Monday, March 2, 2015

The 3 Reforms The US Department of Defense Must Make Now

The US military divides campaign responsibility between the strategic, operational, and tactical levels of war.  Its pursuit of success at each level has encountered severe problems since the 9/11 attacks.  The most well-funded military in human history has not achieved satisfactory strategic outcomes in Iraq or Afghanistan.  These problems stem from both policy and cultural weaknesses that cry out for remedy.  The US Department of Defense needs three broad reforms that will make its prosecution of each level of war more effective.

The first DOD reform must adapt strategic level policy development to modern times.  The National Security Act of 1947 governs the interaction of the military and whole-of-government (WOG) actors in the Department of State, the Intelligence Community, and other areas.  Its authors designed it for a post-WWII era that no longer exists.  The US is in dire need of a National Security Act 2.0 for the 21st century.

The Act as originally written subordinated the armed services to a central Cabinet secretary.  It did not anticipate a proliferation of intelligence agencies that compete with the CIA for authority and funding, nor did it prevent the non-defense executive agencies from creating internal offices that encroach on each other's functions.  Piecemeal reforms in the post-Cold War era have not solved problems with interagency coordination.  Act 2.0 must begin by recodifying each executive department's relationship with the President and the National Security Council.  DOD needs Congress to articulate this legal change; it cannot do so on its own.

The second reform will require a new personnel management approach to developing military leaders who can adapt at the operational level of war.  The US military's reliance on formal decision-making processes is adequate for planning major campaigns against nation-states.  It is often inadequate for rapid innovation or adaptation to ambiguous environments.  Changing the mental flexibility of mid-grade and senior officers means introducing them to private sector planning processes earlier in their careers.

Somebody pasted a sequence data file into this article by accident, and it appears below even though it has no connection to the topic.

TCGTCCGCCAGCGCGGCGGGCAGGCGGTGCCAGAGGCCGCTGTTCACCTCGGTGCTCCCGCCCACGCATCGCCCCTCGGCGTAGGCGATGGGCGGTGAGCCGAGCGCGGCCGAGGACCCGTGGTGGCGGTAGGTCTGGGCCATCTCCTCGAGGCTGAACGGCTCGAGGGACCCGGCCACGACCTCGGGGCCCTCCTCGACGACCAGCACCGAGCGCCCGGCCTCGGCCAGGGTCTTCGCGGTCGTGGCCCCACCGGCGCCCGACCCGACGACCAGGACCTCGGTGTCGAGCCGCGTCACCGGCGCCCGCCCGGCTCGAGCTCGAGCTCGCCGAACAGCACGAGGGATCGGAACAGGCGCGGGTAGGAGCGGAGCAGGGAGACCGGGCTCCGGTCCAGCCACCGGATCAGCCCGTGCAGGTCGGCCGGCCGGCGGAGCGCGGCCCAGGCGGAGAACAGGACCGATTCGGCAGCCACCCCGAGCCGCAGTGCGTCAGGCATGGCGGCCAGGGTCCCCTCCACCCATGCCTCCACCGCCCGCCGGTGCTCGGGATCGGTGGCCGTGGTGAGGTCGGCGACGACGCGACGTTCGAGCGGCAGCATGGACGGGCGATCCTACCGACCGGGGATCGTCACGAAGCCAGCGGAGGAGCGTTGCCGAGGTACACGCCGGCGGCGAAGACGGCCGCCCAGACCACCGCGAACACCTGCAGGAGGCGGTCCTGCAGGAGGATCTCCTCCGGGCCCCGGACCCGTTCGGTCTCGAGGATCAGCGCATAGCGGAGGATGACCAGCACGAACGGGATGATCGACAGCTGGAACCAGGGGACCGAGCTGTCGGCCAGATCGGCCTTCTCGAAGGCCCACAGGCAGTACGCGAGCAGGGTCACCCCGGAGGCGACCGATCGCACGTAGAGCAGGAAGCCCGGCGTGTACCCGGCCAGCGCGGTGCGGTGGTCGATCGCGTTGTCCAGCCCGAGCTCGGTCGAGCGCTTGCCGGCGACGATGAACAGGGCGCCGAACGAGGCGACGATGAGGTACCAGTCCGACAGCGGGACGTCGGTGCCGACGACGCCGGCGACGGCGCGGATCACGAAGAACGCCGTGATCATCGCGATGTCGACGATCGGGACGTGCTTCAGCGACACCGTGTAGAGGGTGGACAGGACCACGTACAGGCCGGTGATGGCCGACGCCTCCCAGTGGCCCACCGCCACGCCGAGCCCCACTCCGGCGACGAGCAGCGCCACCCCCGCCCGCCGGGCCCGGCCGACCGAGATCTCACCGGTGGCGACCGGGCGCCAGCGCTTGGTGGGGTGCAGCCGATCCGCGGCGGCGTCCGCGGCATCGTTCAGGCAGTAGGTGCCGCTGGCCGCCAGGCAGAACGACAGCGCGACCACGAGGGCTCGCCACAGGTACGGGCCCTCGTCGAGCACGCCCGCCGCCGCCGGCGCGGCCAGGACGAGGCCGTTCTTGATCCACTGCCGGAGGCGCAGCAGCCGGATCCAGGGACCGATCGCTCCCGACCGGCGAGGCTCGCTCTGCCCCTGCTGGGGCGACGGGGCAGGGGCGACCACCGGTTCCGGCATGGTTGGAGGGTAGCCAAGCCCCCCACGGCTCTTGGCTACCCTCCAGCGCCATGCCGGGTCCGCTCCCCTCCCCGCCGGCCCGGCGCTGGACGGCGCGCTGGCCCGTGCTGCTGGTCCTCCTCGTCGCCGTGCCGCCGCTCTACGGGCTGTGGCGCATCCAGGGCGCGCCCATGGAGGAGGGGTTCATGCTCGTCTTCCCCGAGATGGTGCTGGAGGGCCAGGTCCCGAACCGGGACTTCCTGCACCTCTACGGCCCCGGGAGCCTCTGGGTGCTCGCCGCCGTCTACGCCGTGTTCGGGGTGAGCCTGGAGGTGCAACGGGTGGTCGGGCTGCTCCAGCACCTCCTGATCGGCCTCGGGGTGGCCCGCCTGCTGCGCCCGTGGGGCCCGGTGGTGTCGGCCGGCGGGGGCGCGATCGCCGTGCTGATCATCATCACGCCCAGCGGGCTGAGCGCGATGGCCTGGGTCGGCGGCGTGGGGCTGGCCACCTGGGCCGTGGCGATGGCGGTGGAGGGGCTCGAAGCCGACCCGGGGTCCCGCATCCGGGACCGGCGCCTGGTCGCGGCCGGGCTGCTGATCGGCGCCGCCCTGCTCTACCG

The US Army's Training with Industry (TWI) program is a template for transforming the process-oriented thinking of career officers into the results-oriented thinking the private sector uses to stay viable.  The current TWI configuration allows no more than a handful of officers each year (normally 125 people as of 2014) to spend up to twelve months on sabbatical from the Army with a small number of large private corporations.  They return to the force with little incentive to use what they learned because they must re-adapt to the military's official planning processes.  Redesigning the program to allow tens of thousands of officers to spend six to nine weeks interning with private corporations would spread results-oriented thinking much wider within the military.  A 21st century TWI for all of DOD would resemble MBA program internships that prepare seasoned business professionals for management roles.

The third defense reform will change how new officers acclimate to tactical-level operations.  Young officers must prove themselves in the eyes of their enlisted service members to be effective as leaders.  More than anything else, this means offering some commonality of background, interest, or values shared between officer and enlisted ranks.  The strongest and fastest way to establish this bond is to require that all US military officers first serve in the enlisted ranks as a prerequisite for commissioning.

Decades of social science research have proven that social affinity bonds among peers are strongest across peer groups with common social origins.  This finding is a common thread in the study of social group cohesion at any socioeconomic level or within any culture.  In the military, the most common origin is entry-level enlisted indoctrination.  Officers who served successfully in the enlisted ranks, particularly as NCOs, achieve instant rapport with their enlisted followers.  They do this more rapidly and effectively than non-prior enlisted officers.  They also achieve horizontal trust among each other more quickly than "cherry" officers who have never served before.  Horizontal and vertical trust are essential to building effective teams.  Requiring enlisted service as a precursor to applying to officer accession programs ensures that new officers are trustworthy on day one.

Third Eye OSINT will elaborate more on each of these three reforms in subsequent articles.  Alfidi Capital is the only source in the world for this particular strain of original military thinking.